SHEAR STRESS {units =ksi or psi}
Remember: Max. Shear stress occurs at the Nuetral Axis
Remember: Shear Stress is the same at both Vertical & Horizontal axis.
f_{v} = 1.5 V[Actual Shear Stress = 1.5 X Shear Force]
A Area
Just understand the fol. 2 formulas. No need to memorize:
f_{v} = V Q
I b (Statical moment about the
[Shear Stress = (Shear force) X nuetral axis of the area above the plane)]
(Moment of Inertia) X (width of beam)
Q = (section Area) X (dist. from centroid of rect. to the centroid of section above neutral axis)
f_{v} = 1.5 V = 3 V
A 2 b d
Notching on Tension side of a Wood Beam
f_{v} = 1.5 V X d[d = overall d of beam]
b d’ d’ [d’ = d of the beam that is notched]
Use Actual dimensions of the b and d, NOT Nominal dimensions
Short heavily loaded Beams & Beams with large loads at supports
f_{v} = V[Actual Shear Stress = Shear Force
dt (depth of beam) X (thickness of beam)]
Deflection: {units =inches}
SHORTENING OF A COL. OR ELONGATION OF A HORIZ. MEMBER
= P L
A E
[Shortening / Elongation = Force X Length
A of crosssection of member X Modulus of Elasticity]
Remember: Stress = P
A
for change in length, Multiply Stress by Length
Modulus of Elasticity
DEFLECTION OF A BEAM
= 5 w L^{4}
384 E I
[Deflection = 5 X (w in pounds) X (Length in feet X12”)^{4}
(384) X 12” X Modulus of Elasticity X Moment of Inertia]
Remember: w # = w #
ft 12”
Length in inches = Length in feet X 12”
Strain:
= [strain = Deflection
LOriginal Length]
Modulus of Elasticity:
E = f[Modulus of Elasticity = Stress
Strain]
Thermal effects on structures: {units = inches}
SHORTENING OR ELONGATION DUE TO CHANGE IN TEMPERATURE
= e L _{t}
[Thermal Elongation = (Coeff.of thermal linear expansion) X (Orig.Length) X (Temp Change)]
THERMAL STRENGTH IN A RESTRAINED MEMBER
f_{t} = E e _{t}
[Thermal Stress = E X Coeff. of linear expansion X Change in Temp]
in a Restrained member
Slenderness Ratio (Loading Capacity):{units =inches}
STEEL COLUMN
kl is the effective length in feet.
SR = k l[Slenderness Ratio = (end cond.) X Unbraced length in inches]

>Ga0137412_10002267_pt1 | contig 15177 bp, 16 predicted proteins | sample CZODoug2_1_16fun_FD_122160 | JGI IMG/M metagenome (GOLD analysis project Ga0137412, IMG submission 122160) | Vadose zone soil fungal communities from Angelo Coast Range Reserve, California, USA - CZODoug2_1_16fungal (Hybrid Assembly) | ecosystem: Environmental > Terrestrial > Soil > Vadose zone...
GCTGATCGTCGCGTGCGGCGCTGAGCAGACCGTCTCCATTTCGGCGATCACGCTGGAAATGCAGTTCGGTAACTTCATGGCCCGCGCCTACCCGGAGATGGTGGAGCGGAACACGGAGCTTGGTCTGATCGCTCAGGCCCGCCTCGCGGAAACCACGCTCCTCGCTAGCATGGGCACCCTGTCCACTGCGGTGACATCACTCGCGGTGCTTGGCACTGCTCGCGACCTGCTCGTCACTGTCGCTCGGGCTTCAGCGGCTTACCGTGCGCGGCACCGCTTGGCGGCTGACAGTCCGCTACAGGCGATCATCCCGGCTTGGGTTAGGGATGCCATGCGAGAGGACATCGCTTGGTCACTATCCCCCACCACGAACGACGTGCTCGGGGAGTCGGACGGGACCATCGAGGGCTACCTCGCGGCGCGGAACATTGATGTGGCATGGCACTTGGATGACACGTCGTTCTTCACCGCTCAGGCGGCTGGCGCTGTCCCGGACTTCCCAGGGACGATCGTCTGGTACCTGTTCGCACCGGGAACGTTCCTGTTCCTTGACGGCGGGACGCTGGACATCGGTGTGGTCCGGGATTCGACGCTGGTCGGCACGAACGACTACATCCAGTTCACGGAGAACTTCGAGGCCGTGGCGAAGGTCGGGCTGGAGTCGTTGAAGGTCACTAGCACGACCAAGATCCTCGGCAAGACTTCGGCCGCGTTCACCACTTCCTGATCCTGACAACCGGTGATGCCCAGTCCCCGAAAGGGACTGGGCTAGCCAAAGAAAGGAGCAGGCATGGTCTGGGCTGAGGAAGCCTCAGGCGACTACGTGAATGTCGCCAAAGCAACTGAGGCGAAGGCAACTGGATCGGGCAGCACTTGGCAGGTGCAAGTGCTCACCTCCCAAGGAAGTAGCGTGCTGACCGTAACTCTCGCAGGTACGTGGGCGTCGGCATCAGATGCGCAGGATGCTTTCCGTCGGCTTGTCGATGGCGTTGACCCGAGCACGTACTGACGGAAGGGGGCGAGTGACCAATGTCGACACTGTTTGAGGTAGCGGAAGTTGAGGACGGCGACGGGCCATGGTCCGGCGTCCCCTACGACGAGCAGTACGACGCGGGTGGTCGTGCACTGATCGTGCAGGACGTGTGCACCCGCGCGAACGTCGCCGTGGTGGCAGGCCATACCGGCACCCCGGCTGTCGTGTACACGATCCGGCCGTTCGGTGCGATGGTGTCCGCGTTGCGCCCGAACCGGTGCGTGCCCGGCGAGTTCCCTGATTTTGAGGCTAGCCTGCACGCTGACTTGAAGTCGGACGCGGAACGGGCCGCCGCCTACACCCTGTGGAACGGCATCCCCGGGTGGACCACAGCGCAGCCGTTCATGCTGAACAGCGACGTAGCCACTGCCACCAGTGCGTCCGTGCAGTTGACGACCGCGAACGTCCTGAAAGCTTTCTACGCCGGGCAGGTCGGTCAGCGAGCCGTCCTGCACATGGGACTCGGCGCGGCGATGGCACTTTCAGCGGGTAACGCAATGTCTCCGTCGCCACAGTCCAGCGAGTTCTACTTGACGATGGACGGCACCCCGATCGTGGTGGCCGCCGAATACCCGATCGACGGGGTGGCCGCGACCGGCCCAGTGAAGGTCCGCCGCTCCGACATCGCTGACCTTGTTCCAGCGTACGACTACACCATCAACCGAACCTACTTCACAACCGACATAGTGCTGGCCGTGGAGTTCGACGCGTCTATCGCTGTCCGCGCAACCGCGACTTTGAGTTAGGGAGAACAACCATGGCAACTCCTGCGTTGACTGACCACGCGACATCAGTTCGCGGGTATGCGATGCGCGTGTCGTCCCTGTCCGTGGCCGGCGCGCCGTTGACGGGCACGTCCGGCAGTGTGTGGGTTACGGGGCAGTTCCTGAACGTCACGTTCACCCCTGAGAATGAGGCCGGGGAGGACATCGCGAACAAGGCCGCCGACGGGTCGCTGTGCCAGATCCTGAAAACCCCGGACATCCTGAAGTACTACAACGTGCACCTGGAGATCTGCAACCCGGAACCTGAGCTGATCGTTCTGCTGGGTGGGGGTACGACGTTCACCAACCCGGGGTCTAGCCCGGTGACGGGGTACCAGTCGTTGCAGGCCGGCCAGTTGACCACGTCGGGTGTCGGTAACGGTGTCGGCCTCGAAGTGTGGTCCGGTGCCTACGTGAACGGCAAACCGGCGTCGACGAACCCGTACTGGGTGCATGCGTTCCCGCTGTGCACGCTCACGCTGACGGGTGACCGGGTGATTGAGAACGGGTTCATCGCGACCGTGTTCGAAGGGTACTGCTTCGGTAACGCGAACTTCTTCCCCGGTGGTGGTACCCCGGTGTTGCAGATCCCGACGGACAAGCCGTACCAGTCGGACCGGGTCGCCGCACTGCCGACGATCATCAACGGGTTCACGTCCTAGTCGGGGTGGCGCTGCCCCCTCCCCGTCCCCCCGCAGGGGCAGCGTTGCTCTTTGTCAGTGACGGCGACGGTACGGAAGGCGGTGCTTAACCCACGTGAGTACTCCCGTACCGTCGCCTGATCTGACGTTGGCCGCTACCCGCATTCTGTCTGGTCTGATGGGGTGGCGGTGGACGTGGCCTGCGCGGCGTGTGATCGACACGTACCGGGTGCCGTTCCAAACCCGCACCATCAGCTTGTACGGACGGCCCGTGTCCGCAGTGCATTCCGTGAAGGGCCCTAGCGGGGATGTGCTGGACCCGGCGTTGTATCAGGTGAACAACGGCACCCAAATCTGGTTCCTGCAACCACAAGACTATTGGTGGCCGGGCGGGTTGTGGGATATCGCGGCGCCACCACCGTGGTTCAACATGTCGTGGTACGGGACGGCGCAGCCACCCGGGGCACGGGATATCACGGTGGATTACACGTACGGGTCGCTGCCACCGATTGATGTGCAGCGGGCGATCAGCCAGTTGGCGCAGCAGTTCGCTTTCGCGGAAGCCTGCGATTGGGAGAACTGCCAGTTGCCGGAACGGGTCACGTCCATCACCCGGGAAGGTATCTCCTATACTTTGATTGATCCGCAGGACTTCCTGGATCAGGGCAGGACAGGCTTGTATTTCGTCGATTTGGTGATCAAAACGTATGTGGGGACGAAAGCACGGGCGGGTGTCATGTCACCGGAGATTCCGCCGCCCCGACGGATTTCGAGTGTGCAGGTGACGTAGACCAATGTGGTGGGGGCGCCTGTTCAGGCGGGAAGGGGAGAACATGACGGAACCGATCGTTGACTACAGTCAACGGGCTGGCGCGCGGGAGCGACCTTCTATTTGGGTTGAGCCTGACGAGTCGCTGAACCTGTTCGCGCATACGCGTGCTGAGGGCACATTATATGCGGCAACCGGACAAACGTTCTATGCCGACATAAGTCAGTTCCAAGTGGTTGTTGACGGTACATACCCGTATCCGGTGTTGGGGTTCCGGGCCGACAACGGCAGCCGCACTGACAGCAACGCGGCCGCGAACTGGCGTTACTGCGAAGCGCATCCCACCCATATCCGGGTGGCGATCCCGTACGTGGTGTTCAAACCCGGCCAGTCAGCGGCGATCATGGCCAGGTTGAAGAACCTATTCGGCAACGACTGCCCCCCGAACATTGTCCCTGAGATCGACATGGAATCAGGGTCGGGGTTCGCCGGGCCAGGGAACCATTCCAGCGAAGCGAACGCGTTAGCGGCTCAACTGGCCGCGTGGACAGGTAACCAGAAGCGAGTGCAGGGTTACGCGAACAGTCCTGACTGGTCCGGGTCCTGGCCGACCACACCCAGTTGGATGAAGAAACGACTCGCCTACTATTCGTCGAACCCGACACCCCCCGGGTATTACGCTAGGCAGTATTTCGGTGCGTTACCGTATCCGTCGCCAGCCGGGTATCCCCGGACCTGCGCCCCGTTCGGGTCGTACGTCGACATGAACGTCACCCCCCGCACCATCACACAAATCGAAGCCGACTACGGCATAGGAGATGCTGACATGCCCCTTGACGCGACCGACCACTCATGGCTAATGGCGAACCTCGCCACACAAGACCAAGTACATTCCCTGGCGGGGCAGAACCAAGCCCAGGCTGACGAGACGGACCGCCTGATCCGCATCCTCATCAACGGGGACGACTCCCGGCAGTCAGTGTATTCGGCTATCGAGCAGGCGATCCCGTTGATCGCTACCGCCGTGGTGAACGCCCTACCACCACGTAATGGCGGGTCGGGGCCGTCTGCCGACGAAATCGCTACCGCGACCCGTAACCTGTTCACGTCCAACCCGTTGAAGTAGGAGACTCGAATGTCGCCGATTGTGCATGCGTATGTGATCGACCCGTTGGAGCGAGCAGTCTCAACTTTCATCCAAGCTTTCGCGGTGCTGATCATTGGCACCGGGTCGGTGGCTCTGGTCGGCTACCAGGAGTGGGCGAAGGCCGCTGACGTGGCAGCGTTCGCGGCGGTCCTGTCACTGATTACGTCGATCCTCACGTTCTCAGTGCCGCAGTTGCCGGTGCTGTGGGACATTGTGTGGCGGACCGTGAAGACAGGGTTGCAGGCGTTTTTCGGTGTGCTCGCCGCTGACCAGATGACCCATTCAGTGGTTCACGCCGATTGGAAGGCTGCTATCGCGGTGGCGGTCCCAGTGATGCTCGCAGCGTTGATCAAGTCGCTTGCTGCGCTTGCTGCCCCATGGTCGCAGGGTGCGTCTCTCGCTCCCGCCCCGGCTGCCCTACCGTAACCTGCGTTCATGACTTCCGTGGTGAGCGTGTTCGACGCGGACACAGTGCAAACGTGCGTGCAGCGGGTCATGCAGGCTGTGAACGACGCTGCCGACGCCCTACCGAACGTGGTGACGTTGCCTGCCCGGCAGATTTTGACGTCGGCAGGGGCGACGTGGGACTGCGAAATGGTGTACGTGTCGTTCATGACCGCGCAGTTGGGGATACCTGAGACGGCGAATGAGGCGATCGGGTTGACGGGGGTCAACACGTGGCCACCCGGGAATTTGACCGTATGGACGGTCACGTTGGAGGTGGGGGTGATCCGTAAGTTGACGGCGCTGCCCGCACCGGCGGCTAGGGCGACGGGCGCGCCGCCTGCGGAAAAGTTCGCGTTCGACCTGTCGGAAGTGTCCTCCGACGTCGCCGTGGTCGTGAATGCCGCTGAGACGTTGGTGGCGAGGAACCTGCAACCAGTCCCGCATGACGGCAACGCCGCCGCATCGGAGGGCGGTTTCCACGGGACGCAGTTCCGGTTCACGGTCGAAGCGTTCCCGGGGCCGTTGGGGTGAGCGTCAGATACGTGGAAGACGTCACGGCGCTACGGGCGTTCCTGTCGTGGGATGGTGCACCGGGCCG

r Radius of gyration
Remember: Slenderness Ratio should be 200 for a steel column.
WOOD COLUMN
SR = k l[Slenderness Ratio = (k =1) X (Unbraced Length in inches)
b (crosssection width of rectangle)]
Remember: Slenderness Ratio should be 50 for a wood column.
r = I[Radius of Gyration = Moment of Inertia]
A Area
Retaining Wall
F = w h^{2}[Force exerted on = (fluid pressure at top of soil) X (height)^{2}]
2 the Retaining Wall 2
R_{M} = 1.5 M_{OT}
[DL Resisting Moment = 1.5 (Overturning Moment of the Retaining Wall)]
Factor of Safety (FS) for the Resisting Moment requires it .
FS = R_{M}[Factor of Safety = Resisting Moment
M_{OT} Overturning Moment]
Remember: FS 1.5
SLIDING OF RETAINING WALL
FS against Sliding = Sliding Resistance (#)
Force causing tendency to Sliding (#)
Sliding Resistance = (Total Vert. Load in # on Ftg) X (Coeff. of Friction)
Force causing Sliding = (Earth pressure in # @ Base of Ftg) X (h in ft)
(2) ft
M= (F) h[Bending Moment = Force X (ht at resultant force)
3
Remember: Bending Moment occurs at 1/3^{rd} the height of the retaining wall, where resultant force occurs.
Weld:{units =inches}
Throat of Weld = Weld Size X (.707) [.707 = 2 ]
2
Capacity of Weld = (Allow. Stress)(Throat)(Weld Size)(Total Weld Length)
Allow. Stress = 18 ksi for E60 electrode weld for ASTM A36 base plate.
21 ksi for E70 electrode weld for ASTM A36 base plate.
f_{t}= P[Stress in the = (Compressive/Tensile Force of the Weld)
Athroat of the weld (.707) X (Weld Size) X (Total Weld Length)]
Ultimate Strength Design for Concrete:
U = 1.4DL + 1.7LL [Ultimate Load = 1.4(Dead Load) + 1.7(Live Load)]
M_{U} = 1.4 M_{DL} + 1.7 M_{LL}
[Ultimate Moment = 1.4(Dead Load Moment) + 1.7(Live Load Moment)]
M_{U} = A_{s} f_{y}(d – a )
2
Remember: A_{s} is available in a table, “ASTM STD REINFORCING BARS”
[Moment = (strength reduction factor = 0.9) (crosssectional area of tensile reinforcemnt) (specific yield strength of reinforcemt) {(dist. from extreme compression fiber to centroid of tensile reinforcement) – (depth of rectangular stress block) / 2}]
= A_{S}[Percentage of steel to = (area of tensile reinforcemnt)]
bd achieve a Balanced Design (beam width) X (d)
_{min} = 200 _{min} should be 3 f ’_{c}
f_{y}f_{y}
Live Load Reductions:
R = r (A – 150)
[Live Load Reduction = (rate of reduction) X {(Tributary Area) – 150}
Remember: rate of reduction = 0.08 for Floors
See table 16C Roofs
R_{max} = 40% for single level floors
R_{max} = 60% for multilevel floors
R = 23.1 (1 + DL)
LL
Remember: Do all 3 checks and then select the lowest value as your final live load reduction.
Thrust in a 3 hinged Arch:
Thrust = w L^{2}[Thrust in a 3 hinged arch = uniform load X (length)^{2}]
8 h8 X height